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Affective dysregulation in childhood - optimizing prevention and treatment: protocol of three randomized controlled trials in the ADOPT study


Döpfner, Manfred; Katzmann, Josepha; Hanisch, Charlotte; Fegert, Jörg M; Kölch, Michael; Ritschel, Anne; Treier, Anne-Katrin; Hellmich, Martin; Roessner, Veit; Ravens-Sieberer, Ulrike; Banaschewski, Tobias; Görtz-Dorten, Anja (2019). Affective dysregulation in childhood - optimizing prevention and treatment: protocol of three randomized controlled trials in the ADOPT study. BMC Psychiatry, 19(1):264.

Abstract

BACKGROUND:

The terms affective dysregulation (AD) and irritability describe transdiagnostic dimensions and are characterized by an excessive reactivity to negative emotional stimuli with an affective (anger) and a behavioral component (aggression). Due to early onset, high prevalence and persistence, as well as developmental comorbidity, AD in childhood is one of the most psychosocially impairing and cost-intensive mental health conditions. AD is especially prevalent in children in the youth welfare service. Despite continuous research, there remains a substantial need for diagnostic approaches and optimization of individualized treatment strategies in order to improve outcomes and reduce the subjective and economic burden.
METHODS:

The ADOPT (Affective Dysregulation - Optimizing Prevention and Treatment) Consortium integrates internationally established, highly experienced and interdisciplinary research groups. The work program encompasses (a) epidemiology, including prevalence of symptoms and disorders, (b) development and evaluation of screening and assessment tools, (c) stepped care approaches for clinically useful personalized medicine, (d) evaluation of an easily accessible and cost-effective online intervention as indicated prevention (treatment effects, moderation/mediation analysis), and (e) evaluation of an intensive personalized modular outpatient treatment in a cohort of children with AD who live with their parents and in a cohort of children with AD who live in out-of-home care (treatment effects, moderation/mediation analysis).
DISCUSSION:

The results will lead to significant recommendations for improving treatment within routine clinical care in two cohorts of children with AD and coexisting conditions, especially oppositional-defiant disorder, conduct disorder and disruptive mood dysregulation disorder.
TRIAL REGISTRATION:

Trial registration ADOPT Online: German Clinical Trials Register (DRKS) DRKS00014963 . Registered 27 June 2018. Trial registration ADOPT Treatment: German Clinical Trials Register (DRKS) DRKS00013317 . Registered 27 September 2018. Trial registration ADOPT Institution: German Clinical Trials Register (DRKS) DRKS00014581 . Registered 04 July 2018.

Abstract

BACKGROUND:

The terms affective dysregulation (AD) and irritability describe transdiagnostic dimensions and are characterized by an excessive reactivity to negative emotional stimuli with an affective (anger) and a behavioral component (aggression). Due to early onset, high prevalence and persistence, as well as developmental comorbidity, AD in childhood is one of the most psychosocially impairing and cost-intensive mental health conditions. AD is especially prevalent in children in the youth welfare service. Despite continuous research, there remains a substantial need for diagnostic approaches and optimization of individualized treatment strategies in order to improve outcomes and reduce the subjective and economic burden.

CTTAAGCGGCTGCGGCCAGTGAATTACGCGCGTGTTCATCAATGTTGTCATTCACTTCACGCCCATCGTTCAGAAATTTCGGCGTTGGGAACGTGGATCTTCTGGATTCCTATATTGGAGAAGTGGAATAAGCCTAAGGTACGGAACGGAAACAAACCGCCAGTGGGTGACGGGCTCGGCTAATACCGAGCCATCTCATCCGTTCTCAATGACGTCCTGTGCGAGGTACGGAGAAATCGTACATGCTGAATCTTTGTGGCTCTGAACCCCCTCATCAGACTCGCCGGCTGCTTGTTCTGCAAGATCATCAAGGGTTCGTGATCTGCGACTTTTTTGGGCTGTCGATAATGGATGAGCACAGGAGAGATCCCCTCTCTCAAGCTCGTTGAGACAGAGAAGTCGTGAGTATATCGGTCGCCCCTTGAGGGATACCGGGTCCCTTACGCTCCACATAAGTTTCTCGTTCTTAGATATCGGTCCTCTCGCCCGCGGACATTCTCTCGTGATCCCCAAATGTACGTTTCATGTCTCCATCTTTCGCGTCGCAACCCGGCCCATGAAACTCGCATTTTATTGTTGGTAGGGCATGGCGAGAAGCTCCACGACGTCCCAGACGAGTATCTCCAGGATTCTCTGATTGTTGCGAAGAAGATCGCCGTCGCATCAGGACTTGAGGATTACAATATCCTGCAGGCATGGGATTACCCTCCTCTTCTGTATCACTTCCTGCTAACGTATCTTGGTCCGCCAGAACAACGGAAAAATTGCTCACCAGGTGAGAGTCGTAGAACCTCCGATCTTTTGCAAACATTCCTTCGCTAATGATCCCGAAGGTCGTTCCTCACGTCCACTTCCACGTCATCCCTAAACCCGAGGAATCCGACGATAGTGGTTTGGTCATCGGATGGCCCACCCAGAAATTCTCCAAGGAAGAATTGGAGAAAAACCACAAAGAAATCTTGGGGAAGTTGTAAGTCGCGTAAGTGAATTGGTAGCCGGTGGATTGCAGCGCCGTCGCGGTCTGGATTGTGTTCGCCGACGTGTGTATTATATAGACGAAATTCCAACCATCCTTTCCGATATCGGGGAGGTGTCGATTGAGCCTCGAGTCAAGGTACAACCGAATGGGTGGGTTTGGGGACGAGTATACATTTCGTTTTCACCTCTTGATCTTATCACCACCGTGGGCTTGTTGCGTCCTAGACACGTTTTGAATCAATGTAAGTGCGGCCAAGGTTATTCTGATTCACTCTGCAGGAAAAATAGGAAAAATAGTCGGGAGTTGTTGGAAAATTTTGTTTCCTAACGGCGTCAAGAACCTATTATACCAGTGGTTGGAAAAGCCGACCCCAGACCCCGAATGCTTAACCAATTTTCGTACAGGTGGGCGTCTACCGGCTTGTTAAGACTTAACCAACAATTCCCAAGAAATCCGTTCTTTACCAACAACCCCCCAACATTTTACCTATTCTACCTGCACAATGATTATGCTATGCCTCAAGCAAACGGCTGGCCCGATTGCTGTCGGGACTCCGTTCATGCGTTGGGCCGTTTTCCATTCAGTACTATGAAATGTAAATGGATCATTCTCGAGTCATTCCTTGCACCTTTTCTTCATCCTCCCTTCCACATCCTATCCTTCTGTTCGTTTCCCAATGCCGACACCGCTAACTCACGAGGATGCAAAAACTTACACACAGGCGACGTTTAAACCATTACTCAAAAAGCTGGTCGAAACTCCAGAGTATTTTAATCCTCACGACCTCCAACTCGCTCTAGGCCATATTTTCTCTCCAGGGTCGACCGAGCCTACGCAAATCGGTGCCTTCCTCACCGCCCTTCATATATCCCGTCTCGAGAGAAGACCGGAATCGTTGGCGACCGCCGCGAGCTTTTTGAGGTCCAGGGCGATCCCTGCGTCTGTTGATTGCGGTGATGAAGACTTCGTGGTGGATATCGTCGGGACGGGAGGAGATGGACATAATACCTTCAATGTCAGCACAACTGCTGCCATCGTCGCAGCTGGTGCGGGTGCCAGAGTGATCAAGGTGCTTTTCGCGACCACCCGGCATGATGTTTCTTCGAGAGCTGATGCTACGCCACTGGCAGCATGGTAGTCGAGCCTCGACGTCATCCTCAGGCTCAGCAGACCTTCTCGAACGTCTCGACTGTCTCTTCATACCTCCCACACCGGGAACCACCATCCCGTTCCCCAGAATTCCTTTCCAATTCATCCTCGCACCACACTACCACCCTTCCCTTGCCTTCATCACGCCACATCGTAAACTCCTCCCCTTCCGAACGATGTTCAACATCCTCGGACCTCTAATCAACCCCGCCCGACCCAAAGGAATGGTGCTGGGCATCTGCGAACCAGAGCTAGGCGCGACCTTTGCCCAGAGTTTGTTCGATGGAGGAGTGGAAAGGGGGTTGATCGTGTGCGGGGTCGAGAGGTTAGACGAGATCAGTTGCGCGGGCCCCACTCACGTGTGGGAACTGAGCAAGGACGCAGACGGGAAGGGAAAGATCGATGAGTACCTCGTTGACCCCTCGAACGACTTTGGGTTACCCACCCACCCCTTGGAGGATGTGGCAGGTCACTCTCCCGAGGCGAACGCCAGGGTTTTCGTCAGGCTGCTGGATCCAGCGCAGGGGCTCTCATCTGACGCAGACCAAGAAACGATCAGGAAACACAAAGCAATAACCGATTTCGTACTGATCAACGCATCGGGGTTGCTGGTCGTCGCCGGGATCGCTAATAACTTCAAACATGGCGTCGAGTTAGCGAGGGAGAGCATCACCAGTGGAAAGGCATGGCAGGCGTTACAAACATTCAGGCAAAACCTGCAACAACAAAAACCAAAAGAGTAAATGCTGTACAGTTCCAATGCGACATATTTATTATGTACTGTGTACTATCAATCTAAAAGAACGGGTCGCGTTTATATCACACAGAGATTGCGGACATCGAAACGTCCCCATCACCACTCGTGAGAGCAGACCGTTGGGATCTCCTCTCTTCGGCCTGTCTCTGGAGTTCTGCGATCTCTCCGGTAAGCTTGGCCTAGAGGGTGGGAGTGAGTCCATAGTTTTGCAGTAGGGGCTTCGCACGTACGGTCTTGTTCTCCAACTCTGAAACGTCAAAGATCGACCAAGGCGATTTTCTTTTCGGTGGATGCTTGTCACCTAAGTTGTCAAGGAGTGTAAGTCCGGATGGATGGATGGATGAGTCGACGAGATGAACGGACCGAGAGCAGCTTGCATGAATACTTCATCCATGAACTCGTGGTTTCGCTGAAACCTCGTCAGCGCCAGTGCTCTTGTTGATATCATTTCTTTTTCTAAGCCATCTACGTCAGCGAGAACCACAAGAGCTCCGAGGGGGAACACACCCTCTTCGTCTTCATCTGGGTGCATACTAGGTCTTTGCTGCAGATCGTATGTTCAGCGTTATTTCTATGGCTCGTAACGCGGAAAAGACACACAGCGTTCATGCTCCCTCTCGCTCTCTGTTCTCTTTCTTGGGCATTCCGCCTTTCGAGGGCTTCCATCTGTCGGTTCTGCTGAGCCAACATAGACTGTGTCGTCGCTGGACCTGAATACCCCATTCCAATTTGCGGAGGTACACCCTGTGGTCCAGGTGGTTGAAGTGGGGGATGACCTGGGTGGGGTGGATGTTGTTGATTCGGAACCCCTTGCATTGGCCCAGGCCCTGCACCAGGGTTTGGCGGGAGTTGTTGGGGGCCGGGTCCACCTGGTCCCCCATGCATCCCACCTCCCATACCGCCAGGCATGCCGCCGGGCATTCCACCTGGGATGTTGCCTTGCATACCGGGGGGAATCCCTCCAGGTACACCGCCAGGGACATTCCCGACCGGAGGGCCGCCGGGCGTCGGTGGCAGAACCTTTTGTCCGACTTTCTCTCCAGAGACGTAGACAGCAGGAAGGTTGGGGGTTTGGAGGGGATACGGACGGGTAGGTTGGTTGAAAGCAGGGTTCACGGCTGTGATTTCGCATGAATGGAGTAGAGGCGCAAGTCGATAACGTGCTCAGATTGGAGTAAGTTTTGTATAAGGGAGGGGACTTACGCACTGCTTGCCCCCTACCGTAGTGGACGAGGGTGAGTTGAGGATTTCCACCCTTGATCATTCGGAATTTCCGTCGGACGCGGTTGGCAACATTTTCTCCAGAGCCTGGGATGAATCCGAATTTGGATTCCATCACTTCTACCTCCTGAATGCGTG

METHODS:

The ADOPT (Affective Dysregulation - Optimizing Prevention and Treatment) Consortium integrates internationally established, highly experienced and interdisciplinary research groups. The work program encompasses (a) epidemiology, including prevalence of symptoms and disorders, (b) development and evaluation of screening and assessment tools, (c) stepped care approaches for clinically useful personalized medicine, (d) evaluation of an easily accessible and cost-effective online intervention as indicated prevention (treatment effects, moderation/mediation analysis), and (e) evaluation of an intensive personalized modular outpatient treatment in a cohort of children with AD who live with their parents and in a cohort of children with AD who live in out-of-home care (treatment effects, moderation/mediation analysis).
DISCUSSION:

The results will lead to significant recommendations for improving treatment within routine clinical care in two cohorts of children with AD and coexisting conditions, especially oppositional-defiant disorder, conduct disorder and disruptive mood dysregulation disorder.
TRIAL REGISTRATION:

Trial registration ADOPT Online: German Clinical Trials Register (DRKS) DRKS00014963 . Registered 27 June 2018. Trial registration ADOPT Treatment: German Clinical Trials Register (DRKS) DRKS00013317 . Registered 27 September 2018. Trial registration ADOPT Institution: German Clinical Trials Register (DRKS) DRKS00014581 . Registered 04 July 2018.

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Additional indexing

Contributors:Brandeis, Daniel, et al
Item Type:Journal Article, refereed, original work
Communities & Collections:04 Faculty of Medicine > Psychiatric University Hospital Zurich > Department of Child and Adolescent Psychiatry
Dewey Decimal Classification:610 Medicine & health
Scopus Subject Areas:Health Sciences > Psychiatry and Mental Health
Uncontrolled Keywords:Psychiatry and Mental health
Language:English
Date:1 December 2019
Deposited On:14 Feb 2020 10:27
Last Modified:17 May 2020 10:06
Publisher:BioMed Central
ISSN:1471-244X
OA Status:Gold
Free access at:PubMed ID. An embargo period may apply.
Publisher DOI:https://doi.org/10.1186/s12888-019-2239-8
PubMed ID:31477086

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